Integrating EDSAC
Written by Sue Gee   
Saturday, 12 December 2015

EDSAC, the Electronic Delay Storage Automatic Calculator, was originally built immediately after World War II at  the University of Cambridge, England. It is now being re-built at the UK's National Museum of Computing, with components being worked on by volunteers with skills and knowledge from their careers in the UK's computer industry.

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As project manager Andrew Herbert explains in the latest progress report video while the EDSAC looks deceptively complete in its gallery at TNMOC there is still a lot of work to be done to integrate all its various components and achieve the goal of a functioning replica.



One of the twenty-strong team of volunteers Chris Burton says:

"We've got to the point in commissioning the EDSAC that we're on the brink, within a few months, of having some interesting things to see - such as individual instructions being executed, some numbers counting, perhaps, some real data in the memory as distinct from simulated data, because there's sufficient of the machine, although its not complete yet, to start integrating various components, various units together."

In the next phase of the project one of the challenges will be to get the control and arithmetic units to work together. Working in Cambridge, Nigel Bennee has nearly finished his work on the arithmetic unit, which will shortly be shipped to TNMOC. Meanwhile James Barr is working on the order coding system and master control unit, consisting of 12 chassis and 3 chassis respectively. Explaining the use of strange terminology in the video, Barr says:

We are trying to stick to the traditional language that was in use at the time. Wilkes referred to them as "orders", the modern terminology is instructions. The order coding chassis deal with the fact that in the memory of the computer instructions are coded as a number consisting of 5-bits.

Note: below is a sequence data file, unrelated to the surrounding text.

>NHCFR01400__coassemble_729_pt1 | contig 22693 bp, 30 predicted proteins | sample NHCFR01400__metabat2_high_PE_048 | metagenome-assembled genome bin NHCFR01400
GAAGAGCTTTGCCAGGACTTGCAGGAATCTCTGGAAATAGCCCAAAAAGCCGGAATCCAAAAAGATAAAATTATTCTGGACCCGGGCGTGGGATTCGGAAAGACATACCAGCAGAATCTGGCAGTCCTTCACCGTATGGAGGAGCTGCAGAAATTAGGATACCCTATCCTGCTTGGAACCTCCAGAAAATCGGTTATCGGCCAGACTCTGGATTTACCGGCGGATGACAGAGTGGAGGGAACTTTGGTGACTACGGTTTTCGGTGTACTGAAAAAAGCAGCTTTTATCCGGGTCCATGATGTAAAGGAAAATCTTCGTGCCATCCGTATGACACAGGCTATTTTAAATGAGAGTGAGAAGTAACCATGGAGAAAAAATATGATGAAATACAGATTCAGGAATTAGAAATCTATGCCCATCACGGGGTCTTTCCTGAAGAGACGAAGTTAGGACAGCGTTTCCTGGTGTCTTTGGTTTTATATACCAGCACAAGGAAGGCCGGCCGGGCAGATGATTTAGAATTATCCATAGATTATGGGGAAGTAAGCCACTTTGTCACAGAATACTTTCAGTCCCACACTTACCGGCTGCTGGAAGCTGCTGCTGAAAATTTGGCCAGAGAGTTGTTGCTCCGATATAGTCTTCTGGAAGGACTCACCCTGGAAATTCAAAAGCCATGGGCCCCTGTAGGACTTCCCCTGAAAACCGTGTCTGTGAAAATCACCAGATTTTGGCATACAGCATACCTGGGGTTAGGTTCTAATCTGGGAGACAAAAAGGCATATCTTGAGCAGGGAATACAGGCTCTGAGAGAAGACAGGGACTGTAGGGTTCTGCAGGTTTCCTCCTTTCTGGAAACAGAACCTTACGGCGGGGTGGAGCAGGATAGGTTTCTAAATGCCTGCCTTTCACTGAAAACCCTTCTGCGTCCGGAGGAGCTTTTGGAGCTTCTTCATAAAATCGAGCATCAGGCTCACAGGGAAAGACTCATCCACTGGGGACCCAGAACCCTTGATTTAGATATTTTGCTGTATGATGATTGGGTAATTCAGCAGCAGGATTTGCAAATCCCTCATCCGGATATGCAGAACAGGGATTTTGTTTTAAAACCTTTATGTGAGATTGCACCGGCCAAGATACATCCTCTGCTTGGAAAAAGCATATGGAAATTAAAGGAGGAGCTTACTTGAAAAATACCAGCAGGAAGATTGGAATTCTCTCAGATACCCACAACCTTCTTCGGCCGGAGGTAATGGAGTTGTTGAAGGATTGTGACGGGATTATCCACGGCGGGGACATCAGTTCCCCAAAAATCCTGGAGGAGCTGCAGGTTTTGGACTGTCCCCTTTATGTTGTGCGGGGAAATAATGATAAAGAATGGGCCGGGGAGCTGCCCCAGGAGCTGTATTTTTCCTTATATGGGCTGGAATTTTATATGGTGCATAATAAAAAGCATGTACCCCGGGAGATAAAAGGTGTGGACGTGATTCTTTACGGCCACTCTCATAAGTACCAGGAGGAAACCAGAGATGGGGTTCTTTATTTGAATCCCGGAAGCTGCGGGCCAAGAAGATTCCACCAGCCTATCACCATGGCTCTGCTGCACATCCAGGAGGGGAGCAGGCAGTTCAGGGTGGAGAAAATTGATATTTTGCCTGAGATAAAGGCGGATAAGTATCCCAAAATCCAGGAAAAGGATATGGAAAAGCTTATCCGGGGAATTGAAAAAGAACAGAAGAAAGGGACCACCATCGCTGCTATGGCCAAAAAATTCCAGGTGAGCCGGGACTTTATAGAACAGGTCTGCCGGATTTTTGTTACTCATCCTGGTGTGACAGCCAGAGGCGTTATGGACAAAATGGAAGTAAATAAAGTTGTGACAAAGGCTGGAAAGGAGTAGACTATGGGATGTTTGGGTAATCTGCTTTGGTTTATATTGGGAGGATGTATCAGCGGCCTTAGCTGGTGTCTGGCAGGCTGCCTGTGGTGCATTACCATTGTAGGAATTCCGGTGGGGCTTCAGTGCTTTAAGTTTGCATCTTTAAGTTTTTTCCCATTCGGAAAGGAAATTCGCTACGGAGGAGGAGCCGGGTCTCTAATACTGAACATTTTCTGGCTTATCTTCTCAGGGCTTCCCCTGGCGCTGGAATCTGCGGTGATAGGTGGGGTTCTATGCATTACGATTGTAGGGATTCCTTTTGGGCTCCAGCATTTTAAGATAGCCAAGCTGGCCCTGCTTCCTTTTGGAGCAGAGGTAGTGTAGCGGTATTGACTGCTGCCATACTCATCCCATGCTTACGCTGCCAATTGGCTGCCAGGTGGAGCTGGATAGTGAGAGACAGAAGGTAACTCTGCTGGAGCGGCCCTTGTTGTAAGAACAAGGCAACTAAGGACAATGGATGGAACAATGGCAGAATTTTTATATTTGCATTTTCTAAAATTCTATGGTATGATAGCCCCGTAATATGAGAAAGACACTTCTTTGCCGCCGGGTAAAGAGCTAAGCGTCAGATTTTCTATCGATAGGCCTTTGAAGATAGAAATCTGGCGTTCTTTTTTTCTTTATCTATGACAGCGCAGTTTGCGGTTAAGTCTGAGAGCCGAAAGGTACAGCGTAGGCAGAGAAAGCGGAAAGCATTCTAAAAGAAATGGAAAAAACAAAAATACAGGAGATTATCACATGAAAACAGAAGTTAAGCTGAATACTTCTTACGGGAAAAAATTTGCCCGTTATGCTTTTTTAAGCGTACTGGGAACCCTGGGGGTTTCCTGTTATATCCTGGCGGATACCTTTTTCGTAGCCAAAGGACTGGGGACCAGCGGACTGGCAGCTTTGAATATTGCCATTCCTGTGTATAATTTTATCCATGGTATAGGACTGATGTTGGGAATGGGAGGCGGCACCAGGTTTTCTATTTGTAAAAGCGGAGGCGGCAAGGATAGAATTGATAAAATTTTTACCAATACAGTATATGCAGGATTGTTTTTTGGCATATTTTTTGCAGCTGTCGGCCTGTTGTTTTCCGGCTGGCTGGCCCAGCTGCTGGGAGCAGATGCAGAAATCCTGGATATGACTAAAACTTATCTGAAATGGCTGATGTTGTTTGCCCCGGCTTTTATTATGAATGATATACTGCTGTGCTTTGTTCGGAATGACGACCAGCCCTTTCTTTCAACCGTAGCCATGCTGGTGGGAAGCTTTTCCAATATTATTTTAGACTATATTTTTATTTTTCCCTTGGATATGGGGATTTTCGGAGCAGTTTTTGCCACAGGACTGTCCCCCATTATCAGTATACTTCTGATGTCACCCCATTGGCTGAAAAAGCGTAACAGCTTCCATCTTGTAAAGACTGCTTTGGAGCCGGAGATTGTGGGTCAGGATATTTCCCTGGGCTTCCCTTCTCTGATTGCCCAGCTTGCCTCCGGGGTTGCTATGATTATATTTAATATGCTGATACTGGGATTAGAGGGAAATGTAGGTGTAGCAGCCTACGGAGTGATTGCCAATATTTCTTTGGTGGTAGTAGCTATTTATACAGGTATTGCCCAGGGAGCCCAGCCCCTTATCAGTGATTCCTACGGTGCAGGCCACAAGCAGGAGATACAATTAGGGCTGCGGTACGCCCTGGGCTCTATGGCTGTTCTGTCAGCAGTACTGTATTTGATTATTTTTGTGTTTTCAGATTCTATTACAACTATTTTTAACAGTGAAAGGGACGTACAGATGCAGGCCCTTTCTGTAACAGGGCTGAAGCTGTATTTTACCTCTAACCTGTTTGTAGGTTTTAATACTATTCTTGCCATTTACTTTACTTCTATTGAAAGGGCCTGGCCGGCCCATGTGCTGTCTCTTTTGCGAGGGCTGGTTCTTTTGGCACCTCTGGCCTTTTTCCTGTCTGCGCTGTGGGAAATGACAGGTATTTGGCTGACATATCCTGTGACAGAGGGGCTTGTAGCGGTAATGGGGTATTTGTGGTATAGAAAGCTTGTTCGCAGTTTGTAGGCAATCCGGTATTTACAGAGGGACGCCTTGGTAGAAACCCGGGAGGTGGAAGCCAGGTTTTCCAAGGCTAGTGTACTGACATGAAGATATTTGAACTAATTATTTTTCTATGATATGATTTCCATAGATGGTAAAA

The work Barr is doing requires a knowledge of thermionic valves or tubes that were used for war-time RADAR and preceded the invention of transistors and silicon chips. They were the only devices at that time fast enough for a high-speed computing technology. He also has had to research and re-discover the ways that 1940’s valve circuits were made to perform digital functions. However the fact that he was himself a Cambridge University undergraduate, albeit more than two decades after the original EDSAC was built there, means he is ideally suited to be a volunteer on the reconstruction project. 

In the early 70s when he went up to Downing College, Cambridge University, Computer Science was a fledgling science. However, after first studying ‘proper’ science for two years Barr was permitted to take computer science as a subject in its own right.

He recalls:

“That computer science course was run by none other than Sir Maurice Wilkes, computer pioneer and designer of EDSAC. The other course lecturers were a remarkable team of famous computer pioneers. I still have my detailed notes and coursework that are proving to be a rare archive, giving insights into the development of early computing and its education.”

After Cambridge, Barr went on to work in the computer industry as a programmer and then project manager and analyst until his retirement in 2012. It was only than that he heard of the reconstruction of EDSAC and felt he might have something to contribute and came to making over his garden shed into Edshack, one of several home workshops across England that are being transported back in time as they play their part in the reconstruction.


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Andrew Herbert commented:

"Reconstructing a computer using technologies that are 65 years old might seem impossible, but we are fortunate in having a window of time in which to utilise the skills of people like James who have an understanding of a range of technologies from thermionic valves through transistors to silicon chips. Of course, we need to be careful not to get ahead of ourselves and to be faithful to the technologies that actually existed in the late 1940s and early 1950s, so that the EDSAC we recreate is as close as we can possibly get to the original machine.”


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Last Updated ( Friday, 11 December 2015 )